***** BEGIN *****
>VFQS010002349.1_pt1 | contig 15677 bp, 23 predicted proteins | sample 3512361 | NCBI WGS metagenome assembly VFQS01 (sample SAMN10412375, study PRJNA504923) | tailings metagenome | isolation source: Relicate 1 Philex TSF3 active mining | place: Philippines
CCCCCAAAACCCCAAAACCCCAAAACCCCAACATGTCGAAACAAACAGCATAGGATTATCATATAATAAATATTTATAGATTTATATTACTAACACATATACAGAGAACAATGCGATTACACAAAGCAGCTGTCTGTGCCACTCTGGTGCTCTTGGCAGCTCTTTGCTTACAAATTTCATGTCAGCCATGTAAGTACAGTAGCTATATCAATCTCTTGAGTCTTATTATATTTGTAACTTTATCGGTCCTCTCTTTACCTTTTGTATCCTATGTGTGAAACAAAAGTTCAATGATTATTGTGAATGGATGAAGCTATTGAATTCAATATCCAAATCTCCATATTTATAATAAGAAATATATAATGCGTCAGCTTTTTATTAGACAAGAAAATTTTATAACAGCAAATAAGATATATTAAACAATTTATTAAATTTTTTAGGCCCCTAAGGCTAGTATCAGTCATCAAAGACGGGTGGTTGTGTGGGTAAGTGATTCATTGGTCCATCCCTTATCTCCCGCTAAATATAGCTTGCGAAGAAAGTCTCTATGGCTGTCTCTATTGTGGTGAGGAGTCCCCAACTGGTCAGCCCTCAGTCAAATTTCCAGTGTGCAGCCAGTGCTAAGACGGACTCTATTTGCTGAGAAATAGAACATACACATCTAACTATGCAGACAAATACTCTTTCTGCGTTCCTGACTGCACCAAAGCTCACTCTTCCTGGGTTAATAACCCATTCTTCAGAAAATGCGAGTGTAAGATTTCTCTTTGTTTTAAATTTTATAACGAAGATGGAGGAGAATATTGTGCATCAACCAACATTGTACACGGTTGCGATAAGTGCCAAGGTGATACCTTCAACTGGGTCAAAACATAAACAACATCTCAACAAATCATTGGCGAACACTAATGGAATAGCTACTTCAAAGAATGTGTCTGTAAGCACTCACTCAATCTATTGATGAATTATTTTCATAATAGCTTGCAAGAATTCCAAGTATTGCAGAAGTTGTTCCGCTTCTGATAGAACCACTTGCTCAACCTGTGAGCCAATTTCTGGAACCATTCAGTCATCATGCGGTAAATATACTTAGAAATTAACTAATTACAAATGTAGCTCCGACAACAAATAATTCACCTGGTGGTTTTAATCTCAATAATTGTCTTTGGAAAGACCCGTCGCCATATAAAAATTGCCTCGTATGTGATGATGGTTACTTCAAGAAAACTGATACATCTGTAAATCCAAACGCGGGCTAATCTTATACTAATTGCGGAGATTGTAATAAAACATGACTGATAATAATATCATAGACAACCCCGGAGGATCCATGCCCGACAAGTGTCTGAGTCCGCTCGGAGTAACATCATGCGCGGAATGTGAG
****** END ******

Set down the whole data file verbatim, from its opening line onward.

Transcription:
>VFQS010002349.1_pt1 | contig 15677 bp, 23 predicted proteins | sample 3512361 | NCBI WGS metagenome assembly VFQS01 (sample SAMN10412375, study PRJNA504923) | tailings metagenome | isolation source: Relicate 1 Philex TSF3 active mining | place: Philippines
CCCCCAAAACCCCAAAACCCCAAAACCCCAACATGTCGAAACAAACAGCATAGGATTATCATATAATAAATATTTATAGATTTATATTACTAACACATATACAGAGAACAATGCGATTACACAAAGCAGCTGTCTGTGCCACTCTGGTGCTCTTGGCAGCTCTTTGCTTACAAATTTCATGTCAGCCATGTAAGTACAGTAGCTATATCAATCTCTTGAGTCTTATTATATTTGTAACTTTATCGGTCCTCTCTTTACCTTTTGTATCCTATGTGTGAAACAAAAGTTCAATGATTATTGTGAATGGATGAAGCTATTGAATTCAATATCCAAATCTCCATATTTATAATAAGAAATATATAATGCGTCAGCTTTTTATTAGACAAGAAAATTTTATAACAGCAAATAAGATATATTAAACAATTTATTAAATTTTTTAGGCCCCTAAGGCTAGTATCAGTCATCAAAGACGGGTGGTTGTGTGGGTAAGTGATTCATTGGTCCATCCCTTATCTCCCGCTAAATATAGCTTGCGAAGAAAGTCTCTATGGCTGTCTCTATTGTGGTGAGGAGTCCCCAACTGGTCAGCCCTCAGTCAAATTTCCAGTGTGCAGCCAGTGCTAAGACGGACTCTATTTGCTGAGAAATAGAACATACACATCTAACTATGCAGACAAATACTCTTTCTGCGTTCCTGACTGCACCAAAGCTCACTCTTCCTGGGTTAATAACCCATTCTTCAGAAAATGCGAGTGTAAGATTTCTCTTTGTTTTAAATTTTATAACGAAGATGGAGGAGAATATTGTGCATCAACCAACATTGTACACGGTTGCGATAAGTGCCAAGGTGATACCTTCAACTGGGTCAAAACATAAACAACATCTCAACAAATCATTGGCGAACACTAATGGAATAGCTACTTCAAAGAATGTGTCTGTAAGCACTCACTCAATCTATTGATGAATTATTTTCATAATAGCTTGCAAGAATTCCAAGTATTGCAGAAGTTGTTCCGCTTCTGATAGAACCACTTGCTCAACCTGTGAGCCAATTTCTGGAACCATTCAGTCATCATGCGGTAAATATACTTAGAAATTAACTAATTACAAATGTAGCTCCGACAACAAATAATTCACCTGGTGGTTTTAATCTCAATAATTGTCTTTGGAAAGACCCGTCGCCATATAAAAATTGCCTCGTATGTGATGATGGTTACTTCAAGAAAACTGATACATCTGTAAATCCAAACGCGGGCTAATCTTATACTAATTGCGGAGATTGTAATAAAACATGACTGATAATAATATCATAGACAACCCCGGAGGATCCATGCCCGACAAGTGTCTGAGTCCGCTCGGAGTAACATCATGCGCGGAATGTGAG